The task force has just submitted a report to the State Council, offering some practical policies for decision-makers preparing the 12th Five Year Plan (2011-2015) and beyond.
  Leading the suggestions is a call to start the development of a low-carbon economy as early as possible, incorporating the concept into the plan and introducing CO2 emission intensity as a binding target in the plan.
  Reforming energy pricing to reflect market demand and supply, resource shortages and environment cost are also highlighted.
  For instance, the price of coal, the No 1 industrial energy resource in China, should reflect production, administrative and environmental costs, and electricity and oil and gas should move towards market-based pricing, calibrated with a resources tax.
  The report also suggests the building of a green tax system and increasing fiscal expenditure on the development of the low-carbon economy. 
  Some specific measures involve incorporating the costs of environmental damage and resource depletion in energy pricing through adjusting taxes and fees during early resource exploration, implementing "polluter pays" principles - pollution fees replaced by resource taxes collected as a percentage of the market price, as well as reducing export tax rebates for energy-intensive products.
  Aggressive support, such as a combination of direct support, tax incentives and institutional support for technological innovation, diffusion and international cooperation are recommended.
  It proposes the establishment of an open national energy research institution with the ability and facilities to carry out research, deliver pilot projects, and carry out trails, testing and certification. The institution, a systematic technology innovation support unit, will be open to businesses, universities and other research institutes, and work to make up for the lack of common technology in the new energy sector.
  Other recommendations involve improving legislation and regulations and strengthening enforcement, enhancing the quality of energy and carbon statistics and measurement, and including low carbon economy requirements in urban planning.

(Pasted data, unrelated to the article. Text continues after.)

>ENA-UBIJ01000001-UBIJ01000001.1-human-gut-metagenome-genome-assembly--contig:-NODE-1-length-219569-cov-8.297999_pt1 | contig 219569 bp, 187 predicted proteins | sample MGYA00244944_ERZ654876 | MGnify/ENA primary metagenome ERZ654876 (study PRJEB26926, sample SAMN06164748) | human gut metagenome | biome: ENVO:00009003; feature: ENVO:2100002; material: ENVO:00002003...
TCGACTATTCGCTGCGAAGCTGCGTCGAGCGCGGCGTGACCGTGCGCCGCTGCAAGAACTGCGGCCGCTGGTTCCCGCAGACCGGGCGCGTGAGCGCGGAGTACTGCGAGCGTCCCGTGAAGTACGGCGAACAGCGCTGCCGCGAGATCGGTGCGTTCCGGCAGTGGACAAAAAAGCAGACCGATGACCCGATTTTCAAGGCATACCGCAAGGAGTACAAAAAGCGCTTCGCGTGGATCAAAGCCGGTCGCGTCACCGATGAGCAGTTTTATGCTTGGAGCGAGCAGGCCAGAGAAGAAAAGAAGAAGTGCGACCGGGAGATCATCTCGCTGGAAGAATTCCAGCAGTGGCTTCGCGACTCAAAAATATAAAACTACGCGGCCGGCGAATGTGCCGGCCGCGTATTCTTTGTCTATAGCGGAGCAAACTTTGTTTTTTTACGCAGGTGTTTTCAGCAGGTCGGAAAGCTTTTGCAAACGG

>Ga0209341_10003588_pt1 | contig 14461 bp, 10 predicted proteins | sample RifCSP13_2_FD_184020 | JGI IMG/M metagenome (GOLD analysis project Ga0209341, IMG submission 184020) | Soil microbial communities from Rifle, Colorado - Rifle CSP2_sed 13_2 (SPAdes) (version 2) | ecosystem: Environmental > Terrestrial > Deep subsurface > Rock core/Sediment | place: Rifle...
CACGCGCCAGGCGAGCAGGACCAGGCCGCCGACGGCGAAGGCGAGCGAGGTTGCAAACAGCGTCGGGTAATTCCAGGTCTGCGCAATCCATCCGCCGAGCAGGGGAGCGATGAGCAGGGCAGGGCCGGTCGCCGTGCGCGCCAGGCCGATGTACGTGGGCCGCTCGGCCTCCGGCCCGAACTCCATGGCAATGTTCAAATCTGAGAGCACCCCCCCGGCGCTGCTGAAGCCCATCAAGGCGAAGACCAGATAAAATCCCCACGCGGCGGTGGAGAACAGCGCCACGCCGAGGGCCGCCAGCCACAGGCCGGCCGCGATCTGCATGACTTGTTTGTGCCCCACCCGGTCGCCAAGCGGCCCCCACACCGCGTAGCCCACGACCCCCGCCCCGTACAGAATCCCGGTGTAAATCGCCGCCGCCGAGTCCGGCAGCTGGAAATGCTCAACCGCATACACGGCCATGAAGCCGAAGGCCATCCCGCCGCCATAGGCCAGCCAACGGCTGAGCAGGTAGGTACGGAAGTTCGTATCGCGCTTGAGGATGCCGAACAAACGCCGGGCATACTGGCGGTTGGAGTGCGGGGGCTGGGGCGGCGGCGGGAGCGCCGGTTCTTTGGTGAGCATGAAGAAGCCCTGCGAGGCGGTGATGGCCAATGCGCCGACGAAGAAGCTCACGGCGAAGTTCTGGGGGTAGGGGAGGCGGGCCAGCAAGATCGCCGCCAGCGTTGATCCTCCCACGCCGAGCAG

Business involvement
  These sustainable development pursuits will require investment and innovation, and it is here that business can play a role. "Technologies are generally conceived, developed, deployed and later bought and sold by business, not countries, so engagement with business will be crucial," said Stigson, who has decades of business experiences at a series of global companies, such as ABB and Flakt Group.
  Since becoming president of WBCSD in 1995, he has been devoted to making it a platform for companies to explore sustainable development, share knowledge, experiences and best practices, and to advocate business positions on these issues in a variety of forums.
  So far, three large Chinese companies - Sinopec, Baosteel and COSCO - have joined WBCSD. "That's not a good number, given China's economic size and compared with 68 from the European Union, 42 from North America and 24 from Japan (on the council)," he said, adding that the council was keen for more Chinese companies to sign up.
  In addition to enhancing cooperation among members, the council has initiated low-carbon projects in various sectors to offer cooperation opportunities for businesses around the world, including Chinese companies. 
  He took the cement industry as an example. Demand for building materials is increasing globally along with urbanization, while producing cement also produces CO2, leading the cement industry to account for approximately 5 percent of current global man-made CO2 emissions.
  Source: China Daily